It seems both Fontana and Sawyer and civil society organisations think these crises are inherent to capitalism: “Advocates of FRB seem to agree with Keynes that capitalist economies are monetary economies and as such prone to crises and instabilities” (p. 8).
For me there is a middle ground, which – contrary to the preceding statement – is where Keynes stood. This middle ground was defined by his liquidity preference theory of interest. Higher employment and financial and economic
stability depended on
managing money at a low rate of interest (the latter involving debt management policy, capital control and the rest). Interest rates seem scarcely to feature in either Fontana and Sawyer’s review, or indeed in the narratives of civil society.
There are very legitimate concerns about the prominence of FRB proposals in public debate around money, and of the associated dangers of discrediting all variants of monetary theory and proposals for monetary reform. I presume it is for this reason that Fontana and Sawyer have gone in so hard. They fear, in their language, the misleading doctrine of the ‘cranks’ overwhelming the rightness of the ‘heretics’.
But as noted at the start, civil society organisations are raising questions in the public mind that academia has not managed to raise. Indeed they have seemingly provoked the Bank of England to publicly concede that banks create money and point out that mainstream textbooks are generally wrong on this fundamental point. This is a very non-trivial admission (the first time in history?), serving somehow to vindicate the work of all of us.
I like to hope that the debate around monetary reform has barely begun. It is right that differences are in the open. We will be best placed in the future if the various factions listen and learn from each other.
FS classify ‘modern’ Post Keynesian economists as embracing the ‘endogeneity of money’, and list the following variants:
French and Italian circuitists – Graziani, Parguez and Seccareccia
Horizontalists – Lavoie, Moore, Rochon
Structuralists – Wray, Palley, Dow
Fundamentalists – Davidson
Sraffians – Pivetti, Brancaccio and Fontana
Kaleckians – Sawyer
I wonder if this is not exhaustive and, though already complicated, over-simplifies the positions of all scholars of Keynes and post-Keynesian economics. Plainly these complexities are not an advantage in setting out a coherent challenge to the mainstream. “The only people we hate more than the Romans are the f*****g Judean People’s Front” and all that.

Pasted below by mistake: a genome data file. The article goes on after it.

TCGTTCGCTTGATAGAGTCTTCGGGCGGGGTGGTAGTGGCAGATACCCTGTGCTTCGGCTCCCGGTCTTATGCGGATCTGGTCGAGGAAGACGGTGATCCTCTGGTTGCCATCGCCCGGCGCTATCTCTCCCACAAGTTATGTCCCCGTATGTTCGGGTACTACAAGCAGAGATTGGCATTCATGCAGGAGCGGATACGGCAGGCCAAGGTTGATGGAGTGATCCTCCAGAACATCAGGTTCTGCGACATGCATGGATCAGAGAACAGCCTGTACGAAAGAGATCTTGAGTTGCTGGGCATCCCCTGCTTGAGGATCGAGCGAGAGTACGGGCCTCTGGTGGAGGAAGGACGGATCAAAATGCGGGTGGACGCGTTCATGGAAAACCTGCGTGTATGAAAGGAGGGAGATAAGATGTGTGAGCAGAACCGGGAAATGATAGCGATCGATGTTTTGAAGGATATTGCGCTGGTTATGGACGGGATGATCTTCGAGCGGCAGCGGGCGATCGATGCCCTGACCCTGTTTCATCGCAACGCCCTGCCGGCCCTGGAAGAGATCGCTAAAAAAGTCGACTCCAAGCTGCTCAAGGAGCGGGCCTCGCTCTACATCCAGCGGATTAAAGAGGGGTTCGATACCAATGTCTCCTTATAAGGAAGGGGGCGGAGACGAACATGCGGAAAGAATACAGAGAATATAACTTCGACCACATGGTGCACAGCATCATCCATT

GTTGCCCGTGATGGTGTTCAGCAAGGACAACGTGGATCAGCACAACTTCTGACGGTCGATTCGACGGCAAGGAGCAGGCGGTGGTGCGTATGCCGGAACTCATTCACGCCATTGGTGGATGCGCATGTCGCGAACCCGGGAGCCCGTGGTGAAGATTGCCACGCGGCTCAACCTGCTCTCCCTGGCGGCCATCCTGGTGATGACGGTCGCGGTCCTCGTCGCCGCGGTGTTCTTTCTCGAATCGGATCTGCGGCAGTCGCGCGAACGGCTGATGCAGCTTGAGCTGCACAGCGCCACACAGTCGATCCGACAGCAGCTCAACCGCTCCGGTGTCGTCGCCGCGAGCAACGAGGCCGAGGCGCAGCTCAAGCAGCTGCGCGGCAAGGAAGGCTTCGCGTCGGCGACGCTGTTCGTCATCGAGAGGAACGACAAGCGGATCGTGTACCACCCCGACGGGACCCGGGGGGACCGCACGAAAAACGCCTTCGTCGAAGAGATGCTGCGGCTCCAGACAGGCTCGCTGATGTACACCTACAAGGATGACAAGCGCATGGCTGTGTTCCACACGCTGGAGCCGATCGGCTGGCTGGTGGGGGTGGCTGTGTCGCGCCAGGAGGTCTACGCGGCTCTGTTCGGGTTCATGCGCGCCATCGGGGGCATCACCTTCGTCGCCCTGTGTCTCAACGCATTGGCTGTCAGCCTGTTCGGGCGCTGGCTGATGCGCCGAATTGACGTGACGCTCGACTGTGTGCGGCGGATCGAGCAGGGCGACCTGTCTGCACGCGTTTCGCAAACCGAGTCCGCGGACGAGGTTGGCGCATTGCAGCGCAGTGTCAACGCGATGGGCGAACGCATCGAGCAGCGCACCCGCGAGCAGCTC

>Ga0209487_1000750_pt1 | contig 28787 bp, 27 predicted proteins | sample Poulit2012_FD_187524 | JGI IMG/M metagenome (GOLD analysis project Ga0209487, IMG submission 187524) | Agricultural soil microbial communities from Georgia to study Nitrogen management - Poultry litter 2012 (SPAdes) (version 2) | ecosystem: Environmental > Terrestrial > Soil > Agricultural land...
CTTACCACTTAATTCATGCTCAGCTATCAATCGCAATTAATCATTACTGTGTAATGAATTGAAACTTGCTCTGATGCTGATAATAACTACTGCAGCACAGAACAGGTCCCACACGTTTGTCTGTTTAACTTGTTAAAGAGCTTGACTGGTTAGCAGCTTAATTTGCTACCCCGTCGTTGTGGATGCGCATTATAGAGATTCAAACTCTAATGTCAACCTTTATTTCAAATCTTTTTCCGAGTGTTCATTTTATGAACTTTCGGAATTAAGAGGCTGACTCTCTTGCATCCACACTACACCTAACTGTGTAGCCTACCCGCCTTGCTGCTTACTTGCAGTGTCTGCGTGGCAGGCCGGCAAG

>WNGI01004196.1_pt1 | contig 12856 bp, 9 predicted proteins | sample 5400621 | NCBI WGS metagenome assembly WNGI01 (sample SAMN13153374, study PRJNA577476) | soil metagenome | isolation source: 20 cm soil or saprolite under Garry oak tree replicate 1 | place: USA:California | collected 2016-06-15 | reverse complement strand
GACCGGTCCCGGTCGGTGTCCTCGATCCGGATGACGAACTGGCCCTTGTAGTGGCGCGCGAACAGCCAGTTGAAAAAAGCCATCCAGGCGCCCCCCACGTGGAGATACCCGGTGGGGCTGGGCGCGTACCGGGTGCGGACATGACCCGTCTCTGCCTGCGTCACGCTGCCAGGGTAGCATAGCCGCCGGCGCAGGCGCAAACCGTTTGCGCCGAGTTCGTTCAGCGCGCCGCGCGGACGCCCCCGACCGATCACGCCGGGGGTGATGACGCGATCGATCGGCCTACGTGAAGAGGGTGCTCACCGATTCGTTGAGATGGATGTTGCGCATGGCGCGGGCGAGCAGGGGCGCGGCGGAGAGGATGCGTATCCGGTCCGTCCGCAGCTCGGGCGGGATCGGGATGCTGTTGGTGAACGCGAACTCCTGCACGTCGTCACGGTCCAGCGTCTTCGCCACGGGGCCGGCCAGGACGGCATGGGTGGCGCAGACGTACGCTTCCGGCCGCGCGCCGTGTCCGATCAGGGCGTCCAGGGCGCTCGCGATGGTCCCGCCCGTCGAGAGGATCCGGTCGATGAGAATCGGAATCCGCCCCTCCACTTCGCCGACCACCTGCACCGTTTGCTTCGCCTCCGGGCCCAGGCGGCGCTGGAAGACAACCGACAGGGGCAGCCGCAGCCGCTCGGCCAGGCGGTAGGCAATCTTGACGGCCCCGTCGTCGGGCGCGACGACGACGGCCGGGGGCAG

The two primary dysfunctions that need to be addressed are the misallocation of capital-as-credit and the indefensible level of profit associated with the commercial banks privilege of creating money-as-credit and charging interest on it.
Banks have abused this privilege by allocating credit to finance rather than the real economy, to big companies rather than SMEs and to asset purchases (including mortgages) rather than patient long term investments. They are just (as they see it) maximising profits by doing so, but some means of strategic guidance over priorities has to be applied. This is not a matter of picking winners it is a matter of investing in value creation rather than value extraction; in the real economy rather than the casino; and in the future of the planet rather than whatever makes a quick buck.
"" I like to hope that the debate around monetary reform has barely begun. It is right that differences are in the open. We will be best placed in the future if the various factions listen and learn from each other. ""
OTOH, it seems just the title of the F&S article shows their penchant for casting aspersions upon reformers rather than ‘engaging’ and seeking to promote the much-needed dialogue on the workings of these national monetary systems that guide, if not drive, our modern societies.
As Ralph points out, the ‘objectors’ have ignored the major debates through the ages and the ‘reality’ that both progressive and conservative ‘Nobelists’ in this field have supported what is, tangentially, the "Full-Reserve Banking" school of money.
This FRB system has actually been transcended today by the real-money advocates including the American Monetary Institute in the U.S. (monetary.org) and the legislative proposals of Congr. Dennis Kucinich in 2010 and 2011
( https://www.govtrack.us/congress/bills/112/hr2990/text )
But what I find most appalling is that this sphere of self-righteous dialogue is fraught with unsubstantiated opinions about the potential economic outcomes that would result in the event we moved closer to, say, the OMF construct proposed by L. Adair Turner in his "Between Debt and the Devil" literature. (Not a particularly large fan, myself, due to Turner’s ‘limited’ application.)